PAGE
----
Resolution of Generic Safety Issues: Issue 103: Design for Probable Maximum Precipitation (Rev. 1) ( NUREG-0933, Main Report with Supplements 1–34 )
The issue of using the most recent NOAA procedures for determining probable maximum precipitation (PMP) was raised683 after an OL applicant disputed the NRC use of NOAA Hydrometeorological Report (HMR) Nos. 51685 and 52,684 published in June 1978 and August 1982, respectively. The PMP values are used in estimating design flood levels at reactor sites. It was the contention of the applicant that the use of HMR-52, which in general results in higher flood levels than those obtained using earlier reports, was inappropriate and constituted an unauthorized backfit under NRC procedures. HMR-51685 issued by NOAA in June 1978 expanded the information previously presented in HMR-33686 (cited in SRP11 Section 2.4.2). This expansion extends the precipitation duration from 48 to 72 hours and increases the drainage areas from 1,000 to 20,000 square miles. In addition to other provisions, HMR-52684 provides techniques for analyzing PMP for drainage areas of 1 square mile and durations of 1 hour and less.
GDC-2 requires that design bases for floods reflect consideration of the most severe historical data with sufficient margin for the limited accuracy, quantity, and period of time in which data have been accumulated. Guidance on what constitutes sufficient margin is contained in Regulatory Guides 1.59687 and 1.102.688 These documents state that the appropriate design basis for precipitation-induced flooding is the probable maximum flood (PMF) as developed by the U.S. Army Corps of Engineers. This PMF criterion has been used by NRC since 1970. Thus, in the case of floods, the PMF is the criterion that has been used to meet GDC-2.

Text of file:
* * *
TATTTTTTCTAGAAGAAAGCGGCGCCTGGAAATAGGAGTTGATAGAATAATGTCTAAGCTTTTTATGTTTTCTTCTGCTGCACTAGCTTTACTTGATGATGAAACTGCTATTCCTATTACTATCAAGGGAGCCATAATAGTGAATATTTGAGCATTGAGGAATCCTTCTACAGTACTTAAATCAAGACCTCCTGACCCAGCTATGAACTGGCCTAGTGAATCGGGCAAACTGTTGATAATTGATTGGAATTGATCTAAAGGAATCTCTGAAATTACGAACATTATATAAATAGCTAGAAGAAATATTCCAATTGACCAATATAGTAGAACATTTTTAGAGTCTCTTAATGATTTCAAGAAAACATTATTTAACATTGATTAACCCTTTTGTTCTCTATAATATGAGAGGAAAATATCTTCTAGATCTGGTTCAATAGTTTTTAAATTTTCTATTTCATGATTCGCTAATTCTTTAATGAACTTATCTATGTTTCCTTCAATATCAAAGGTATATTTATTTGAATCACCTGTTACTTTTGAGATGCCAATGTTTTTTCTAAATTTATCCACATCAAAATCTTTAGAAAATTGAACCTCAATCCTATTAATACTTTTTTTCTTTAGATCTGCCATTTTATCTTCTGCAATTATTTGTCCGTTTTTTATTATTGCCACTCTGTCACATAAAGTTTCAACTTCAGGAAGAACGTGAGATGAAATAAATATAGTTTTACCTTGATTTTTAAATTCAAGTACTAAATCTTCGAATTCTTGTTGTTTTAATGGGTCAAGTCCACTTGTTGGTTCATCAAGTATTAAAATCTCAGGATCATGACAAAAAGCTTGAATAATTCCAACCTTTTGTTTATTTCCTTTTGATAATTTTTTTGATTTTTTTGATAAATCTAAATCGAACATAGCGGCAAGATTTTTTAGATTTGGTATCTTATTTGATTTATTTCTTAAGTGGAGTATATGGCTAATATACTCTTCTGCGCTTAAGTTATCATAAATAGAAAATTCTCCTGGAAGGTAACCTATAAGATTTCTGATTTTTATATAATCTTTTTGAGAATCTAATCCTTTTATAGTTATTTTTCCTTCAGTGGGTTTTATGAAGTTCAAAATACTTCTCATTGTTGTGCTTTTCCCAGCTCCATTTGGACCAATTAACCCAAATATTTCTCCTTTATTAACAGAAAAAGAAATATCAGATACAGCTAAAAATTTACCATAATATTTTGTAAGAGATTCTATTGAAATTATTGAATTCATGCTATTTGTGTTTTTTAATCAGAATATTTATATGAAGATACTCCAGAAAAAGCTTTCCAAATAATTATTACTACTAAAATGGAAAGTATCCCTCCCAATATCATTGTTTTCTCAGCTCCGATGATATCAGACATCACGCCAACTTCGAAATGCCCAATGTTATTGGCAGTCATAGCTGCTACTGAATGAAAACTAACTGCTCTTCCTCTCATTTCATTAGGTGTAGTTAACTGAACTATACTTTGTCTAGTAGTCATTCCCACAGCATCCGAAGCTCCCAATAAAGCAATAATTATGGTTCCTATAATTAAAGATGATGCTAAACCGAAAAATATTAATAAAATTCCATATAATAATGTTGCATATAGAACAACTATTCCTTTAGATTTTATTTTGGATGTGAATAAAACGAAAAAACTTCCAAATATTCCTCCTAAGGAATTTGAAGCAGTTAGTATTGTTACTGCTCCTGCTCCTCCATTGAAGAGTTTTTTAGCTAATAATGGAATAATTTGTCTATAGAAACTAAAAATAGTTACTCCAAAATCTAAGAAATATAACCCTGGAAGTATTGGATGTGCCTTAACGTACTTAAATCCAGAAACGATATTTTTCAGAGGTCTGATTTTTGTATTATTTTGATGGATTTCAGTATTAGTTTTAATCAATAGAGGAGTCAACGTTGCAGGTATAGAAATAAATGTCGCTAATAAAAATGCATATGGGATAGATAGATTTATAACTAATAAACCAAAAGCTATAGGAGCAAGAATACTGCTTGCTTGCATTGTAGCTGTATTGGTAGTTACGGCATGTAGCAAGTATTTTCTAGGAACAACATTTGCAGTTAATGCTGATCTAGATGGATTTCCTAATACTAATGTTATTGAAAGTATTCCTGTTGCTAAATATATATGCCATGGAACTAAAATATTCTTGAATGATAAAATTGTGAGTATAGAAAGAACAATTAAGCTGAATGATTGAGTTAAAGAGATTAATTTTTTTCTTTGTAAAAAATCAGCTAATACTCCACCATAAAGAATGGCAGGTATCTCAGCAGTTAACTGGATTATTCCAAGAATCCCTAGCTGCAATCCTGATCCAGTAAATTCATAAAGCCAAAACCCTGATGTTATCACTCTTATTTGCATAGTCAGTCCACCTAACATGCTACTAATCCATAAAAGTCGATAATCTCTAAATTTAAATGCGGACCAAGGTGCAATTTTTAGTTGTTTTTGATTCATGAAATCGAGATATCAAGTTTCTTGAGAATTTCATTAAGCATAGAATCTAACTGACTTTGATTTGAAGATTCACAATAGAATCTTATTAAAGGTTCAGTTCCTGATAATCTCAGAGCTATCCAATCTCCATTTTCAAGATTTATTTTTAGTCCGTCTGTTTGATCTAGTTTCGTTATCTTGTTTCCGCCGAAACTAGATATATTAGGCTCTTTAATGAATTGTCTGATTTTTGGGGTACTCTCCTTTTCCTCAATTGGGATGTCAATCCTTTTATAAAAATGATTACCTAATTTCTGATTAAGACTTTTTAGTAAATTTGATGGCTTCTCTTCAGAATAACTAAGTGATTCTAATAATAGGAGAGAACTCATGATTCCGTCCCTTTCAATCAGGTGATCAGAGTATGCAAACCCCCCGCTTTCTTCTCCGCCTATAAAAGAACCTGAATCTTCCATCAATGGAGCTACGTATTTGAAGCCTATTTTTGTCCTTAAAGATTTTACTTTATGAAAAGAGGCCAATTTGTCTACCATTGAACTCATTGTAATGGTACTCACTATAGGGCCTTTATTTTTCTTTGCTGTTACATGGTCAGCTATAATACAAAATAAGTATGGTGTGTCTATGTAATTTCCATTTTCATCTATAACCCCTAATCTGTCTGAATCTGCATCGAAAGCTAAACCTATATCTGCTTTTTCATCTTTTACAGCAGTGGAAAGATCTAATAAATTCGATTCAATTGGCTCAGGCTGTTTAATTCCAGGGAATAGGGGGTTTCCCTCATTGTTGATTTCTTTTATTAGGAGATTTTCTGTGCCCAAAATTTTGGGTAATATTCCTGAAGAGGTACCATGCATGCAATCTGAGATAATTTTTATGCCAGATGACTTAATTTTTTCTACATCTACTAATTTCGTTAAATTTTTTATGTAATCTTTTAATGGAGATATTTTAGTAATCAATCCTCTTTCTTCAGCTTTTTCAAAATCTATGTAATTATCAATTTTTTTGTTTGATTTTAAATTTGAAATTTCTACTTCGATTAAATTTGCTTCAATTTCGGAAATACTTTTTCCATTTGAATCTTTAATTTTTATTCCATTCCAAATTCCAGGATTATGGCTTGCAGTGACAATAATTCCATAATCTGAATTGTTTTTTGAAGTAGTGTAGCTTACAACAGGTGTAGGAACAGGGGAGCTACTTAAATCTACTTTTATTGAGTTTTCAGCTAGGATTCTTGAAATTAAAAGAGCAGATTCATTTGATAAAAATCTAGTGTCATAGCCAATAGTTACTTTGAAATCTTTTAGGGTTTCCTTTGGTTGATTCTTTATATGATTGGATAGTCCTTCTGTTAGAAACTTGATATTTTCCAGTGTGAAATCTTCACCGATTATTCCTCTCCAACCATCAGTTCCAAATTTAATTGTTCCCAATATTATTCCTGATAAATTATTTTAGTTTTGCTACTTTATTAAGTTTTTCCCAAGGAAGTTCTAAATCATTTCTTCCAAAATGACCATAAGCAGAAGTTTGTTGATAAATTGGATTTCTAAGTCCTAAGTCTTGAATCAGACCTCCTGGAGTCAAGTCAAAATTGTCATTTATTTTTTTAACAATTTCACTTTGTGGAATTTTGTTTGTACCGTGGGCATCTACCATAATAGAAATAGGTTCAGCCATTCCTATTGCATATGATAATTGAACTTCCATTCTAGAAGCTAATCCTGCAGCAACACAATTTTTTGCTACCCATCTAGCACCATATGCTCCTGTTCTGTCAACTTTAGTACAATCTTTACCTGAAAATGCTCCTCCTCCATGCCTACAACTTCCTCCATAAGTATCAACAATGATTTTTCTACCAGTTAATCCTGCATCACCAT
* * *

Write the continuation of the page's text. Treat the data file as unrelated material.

Procedures for estimating PMFs are given in Appendices A and B of Regulatory Guide 1.59687 (Appendix A has since been superseded by ANSI N170-1976). ANSI N170-1976 defines PMF as a hypothetical flood that is considered to be the most severe reasonably possible, based on comprehensive hydrometeorological application of PMP and other hydrologic factors favorable for maximum flood runoff. Thus, PMP is an integral component of PMF determination. Section 5.2 of ANSI N170-1976 states that PMP estimates for the U.S. are available in generalized studies prepared by the National Weather Service (NWS); these estimates are presented in varying degrees of completeness. Specific PMP estimates for areas not adequately covered by these studies may be made by using techniques similar to those employed by NWS.
Recognizing the importance of using the most recent engineering technology in evaluating the potential impacts on reactor site safety, SRP11 Section 2.4.2 was written to allow "...improvements in calculational methods..." With the publication of HMR-51685 and HMR-52,684 OL applicants were requested by the staff to assess the effects of their use on plant safety.
Improper drainage at reactor sites during heavy rainfalls can lead to flooding that can render safety-related equipment inoperable.
In all cases reviewed by the staff against HMR-51 and HMR-52, the issue has been resolved by the applicants taking the following actions: (1) site drainage has been designed to handle the increased design basis precipitation; (2) commitments were made to develop procedures to assure that critical entrances to buildings will be closed; and (3) curbs were installed at critical entrances.689 In order to clarify the staff's position and remove ambiguities from the SRP,11 it will be necessary to revise SRP11 Sections 2.4.2 and 2.4.3. This solution will be a forward-fit and will incorporate the most recent technical advances for determining PMP that are known at the time that the SRP revision is made. Future technical advances in the determination of PMP will also require revisions to the SRP.
No quantiative analysis of the issue was made because work on the final solution was underway at the time the issue was evaluated.
During the course of resolving this issue, the staff suspended690 routine requests of NTOL applicants to review their site flooding assessments under the updated NWS guidelines of HMR-51 and HMR-52. After CRGR review,691 SRP11 Sections 2.4.2 and 2.4.3 were revised in 1989 to incorporate the PMP procedures and criteria contained in the latest NWS publications.1261 In addition, Generic Letter 89-221262 was also issued to inform OLs and CPs of the resolution of the issue. Thus, this issue was RESOLVED and new requirements were established.1263